To explore the psychological effects of cooperatives existing within a larger market economy, I turn to a case study of a cooperative, Flor de Réjon. Prior to law school, I conducted ethnography over a period of six months with an indigenous women’s economic cooperative in a village outside of Sumpango, Guatemala. Flor de Rejón comprises about 150 indigenous women and is among the 2,200 registered cooperatives in Guatemala. Flor de Réjon is primarily a producer cooperative, where the women collectively sell their crops, livestock, and artisan crafts. A primary incentive for forming the cooperative was to garner contracts to export their crops. Without their own contracts, they would be forced to sell their crops to coyotes, intermediaries who buy produce at discounted prices.
Dolores, who founded the cooperative, told me many times that the goal of the cooperative was salir adelante (to get ahead), which had an economic connotation, but also described the cooperative as integral (comprehensive); members work on one another’s plots, care for one another’s livestock and help sell one another’s crops. Dolores told me, “I don’t want money. I want us to get ahead together and equally.” Moreover, the women in the cooperative work together to access better schools for their children, to be able to fill the ditch of trash contaminating the community’s water, and to maintain a sustainable forest for firewood. In other words, despite their economic precarity, and constant subjugation to and mediation with the capitalist market, much of the work they do is not dictated by the capitalist principles of competition, profit and accumulation.
So, what was the source of their motivation? In other words, what was keeping them committed to each other and to the cooperative principles of sustainability, equal sharing and mutual care, even while they navigated a precarious position within a global capitalist market? For Marx, it is “the act of capital that brings and keeps [laborers] together” in co-operation under capitalism. On the other hand, Harcourt suggested during the seminar that the binding force for cooperatives is the experience of self-governance or self-determination.
My sense is that the primary factor keeping the cooperative members dedicated to the principles of cooperation is a feminist ethic of care. As my ethnographic work progressed, it became apparent to me that a significant part of the women’s motivation stemmed from their duties and responsibilities as mothers. To provide context, Sumpango has been profoundly shaped by the enduring legacy of Spanish colonialism, a forty-year Civil War, and ongoing drug cartel violence linked to the transnational drug trade. Additionally, there are high rates of violent crime, sexual violence, and graft. Land reforms and development campaigns have dispossessed women who are finding creative strategies to generate their livelihoods. It is against this backdrop of misogynistic and exclusionary practices that the cooperative of women was formed, challenging the values of transnational capital.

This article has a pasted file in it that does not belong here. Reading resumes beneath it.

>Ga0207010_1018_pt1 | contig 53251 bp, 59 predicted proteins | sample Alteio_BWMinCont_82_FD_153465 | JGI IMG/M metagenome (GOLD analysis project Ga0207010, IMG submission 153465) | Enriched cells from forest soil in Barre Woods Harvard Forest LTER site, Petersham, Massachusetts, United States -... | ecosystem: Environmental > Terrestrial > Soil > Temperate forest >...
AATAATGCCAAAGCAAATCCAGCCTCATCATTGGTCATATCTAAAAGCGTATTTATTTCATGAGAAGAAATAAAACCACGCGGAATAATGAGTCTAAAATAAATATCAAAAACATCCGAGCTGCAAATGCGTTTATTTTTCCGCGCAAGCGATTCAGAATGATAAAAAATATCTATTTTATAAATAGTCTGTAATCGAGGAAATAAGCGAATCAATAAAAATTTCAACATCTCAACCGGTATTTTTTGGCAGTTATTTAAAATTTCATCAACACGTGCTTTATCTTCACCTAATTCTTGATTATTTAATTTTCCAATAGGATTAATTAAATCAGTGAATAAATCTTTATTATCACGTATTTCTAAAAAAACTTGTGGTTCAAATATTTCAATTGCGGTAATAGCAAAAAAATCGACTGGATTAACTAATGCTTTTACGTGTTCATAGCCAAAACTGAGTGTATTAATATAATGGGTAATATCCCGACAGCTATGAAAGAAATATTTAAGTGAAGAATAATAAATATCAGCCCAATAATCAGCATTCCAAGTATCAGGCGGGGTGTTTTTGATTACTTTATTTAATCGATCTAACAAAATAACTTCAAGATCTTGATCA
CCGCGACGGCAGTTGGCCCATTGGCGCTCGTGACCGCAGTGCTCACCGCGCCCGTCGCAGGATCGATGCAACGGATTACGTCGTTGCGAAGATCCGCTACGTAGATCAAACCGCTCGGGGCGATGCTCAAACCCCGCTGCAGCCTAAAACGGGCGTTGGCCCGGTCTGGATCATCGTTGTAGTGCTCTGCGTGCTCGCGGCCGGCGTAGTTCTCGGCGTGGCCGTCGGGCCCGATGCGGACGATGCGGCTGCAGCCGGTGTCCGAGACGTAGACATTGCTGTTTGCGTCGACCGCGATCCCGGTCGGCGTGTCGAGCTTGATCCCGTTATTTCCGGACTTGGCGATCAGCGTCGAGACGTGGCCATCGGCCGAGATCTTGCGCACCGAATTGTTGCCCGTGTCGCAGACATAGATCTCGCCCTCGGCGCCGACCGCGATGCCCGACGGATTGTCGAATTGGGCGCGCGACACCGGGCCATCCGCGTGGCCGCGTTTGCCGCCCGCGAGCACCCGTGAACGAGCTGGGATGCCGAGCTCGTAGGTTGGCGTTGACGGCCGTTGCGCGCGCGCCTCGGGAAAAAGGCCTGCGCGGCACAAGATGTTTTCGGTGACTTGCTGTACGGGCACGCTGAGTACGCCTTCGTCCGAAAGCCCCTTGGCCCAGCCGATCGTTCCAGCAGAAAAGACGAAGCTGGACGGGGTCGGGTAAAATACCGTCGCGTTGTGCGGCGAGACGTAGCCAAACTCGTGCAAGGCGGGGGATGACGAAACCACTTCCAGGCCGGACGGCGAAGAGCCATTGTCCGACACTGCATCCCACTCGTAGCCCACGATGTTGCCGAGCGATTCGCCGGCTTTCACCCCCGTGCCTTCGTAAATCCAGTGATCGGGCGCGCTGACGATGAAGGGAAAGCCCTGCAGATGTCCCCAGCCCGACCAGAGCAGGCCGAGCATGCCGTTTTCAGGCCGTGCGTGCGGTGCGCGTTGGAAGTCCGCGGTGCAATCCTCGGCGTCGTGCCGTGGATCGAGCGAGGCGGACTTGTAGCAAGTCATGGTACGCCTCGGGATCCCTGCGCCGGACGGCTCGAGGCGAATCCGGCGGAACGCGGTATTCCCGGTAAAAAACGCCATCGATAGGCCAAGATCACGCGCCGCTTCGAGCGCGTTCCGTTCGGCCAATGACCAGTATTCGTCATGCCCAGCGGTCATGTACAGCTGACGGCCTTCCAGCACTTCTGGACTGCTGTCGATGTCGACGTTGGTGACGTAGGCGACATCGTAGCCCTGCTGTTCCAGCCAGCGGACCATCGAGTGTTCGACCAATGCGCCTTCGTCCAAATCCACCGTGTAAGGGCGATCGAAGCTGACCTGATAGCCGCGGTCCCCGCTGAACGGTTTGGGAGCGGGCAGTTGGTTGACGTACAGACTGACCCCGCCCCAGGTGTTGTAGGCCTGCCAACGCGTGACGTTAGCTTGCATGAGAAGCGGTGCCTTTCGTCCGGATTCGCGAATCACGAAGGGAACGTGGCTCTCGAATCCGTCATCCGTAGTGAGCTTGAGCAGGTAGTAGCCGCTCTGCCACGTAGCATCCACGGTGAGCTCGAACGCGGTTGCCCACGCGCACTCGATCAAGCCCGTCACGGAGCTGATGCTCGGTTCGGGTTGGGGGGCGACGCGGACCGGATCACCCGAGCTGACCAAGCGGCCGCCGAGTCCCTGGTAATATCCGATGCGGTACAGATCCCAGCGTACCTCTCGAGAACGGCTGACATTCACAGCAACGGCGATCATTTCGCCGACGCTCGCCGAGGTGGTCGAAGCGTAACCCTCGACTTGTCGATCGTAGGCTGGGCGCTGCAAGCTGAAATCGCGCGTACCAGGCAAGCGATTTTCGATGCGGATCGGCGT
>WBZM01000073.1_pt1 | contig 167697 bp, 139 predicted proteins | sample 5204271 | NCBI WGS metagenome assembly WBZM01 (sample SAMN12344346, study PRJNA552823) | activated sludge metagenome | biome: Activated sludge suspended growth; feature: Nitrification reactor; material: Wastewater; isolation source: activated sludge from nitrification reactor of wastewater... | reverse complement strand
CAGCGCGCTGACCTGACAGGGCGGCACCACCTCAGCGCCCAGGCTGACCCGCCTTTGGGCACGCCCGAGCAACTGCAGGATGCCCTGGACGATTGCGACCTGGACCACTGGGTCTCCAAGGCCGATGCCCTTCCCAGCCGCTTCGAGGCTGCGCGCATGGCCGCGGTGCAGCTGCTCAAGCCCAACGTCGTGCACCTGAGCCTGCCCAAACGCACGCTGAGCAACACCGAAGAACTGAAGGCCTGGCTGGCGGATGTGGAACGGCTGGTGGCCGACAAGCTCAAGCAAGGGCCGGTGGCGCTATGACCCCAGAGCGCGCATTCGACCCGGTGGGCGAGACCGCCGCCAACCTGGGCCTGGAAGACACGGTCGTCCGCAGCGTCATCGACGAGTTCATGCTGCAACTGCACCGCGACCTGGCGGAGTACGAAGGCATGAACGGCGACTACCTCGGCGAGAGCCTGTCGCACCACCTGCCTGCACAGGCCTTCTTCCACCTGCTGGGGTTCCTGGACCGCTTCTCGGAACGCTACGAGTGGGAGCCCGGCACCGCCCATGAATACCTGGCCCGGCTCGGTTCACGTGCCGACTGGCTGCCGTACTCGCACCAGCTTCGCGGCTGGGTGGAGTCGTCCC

Sumpango has a very strict code of gendered labor, ethics, and expectations, with women being responsible for cooking and feeding the children and largely excluded from politics, cartels, or owning cars or horses. Dolores told me she decided to make the cooperative women-only because she knew that men would try to charge money for their contributions. She told me that many of the women in the cooperative were drawn to join because they couldn’t rely on their husbands to spend money to feed the children. She insisted that men would spend money at the cantina (bar), while women could be trusted and spend money responsibly.
The economic precarity, driven by global capitalism, and the absence of the state meant that women needed to harness coöpower to secure schooling, a sustainable source of water, and access to food for their children. This coöpower derived its strength from the principles of solidarity, mutual care, sustainability, and wealth sharing—but also from a uniquely feminist ethic. This ethic acted like a shield, uniting the women in cooperative principles, and ensuring that the nefarious logics of capitalism didn’t penetrate. The work of Silvia Federici, June Nash, Kay Warren, and Gladys Tzul Tzul is helpful in illuminating how a feminist ethic—rooted in housework and childrearing—is oriented toward collective well-being and sustainability and fundamentally opposed to the principles of capitalism.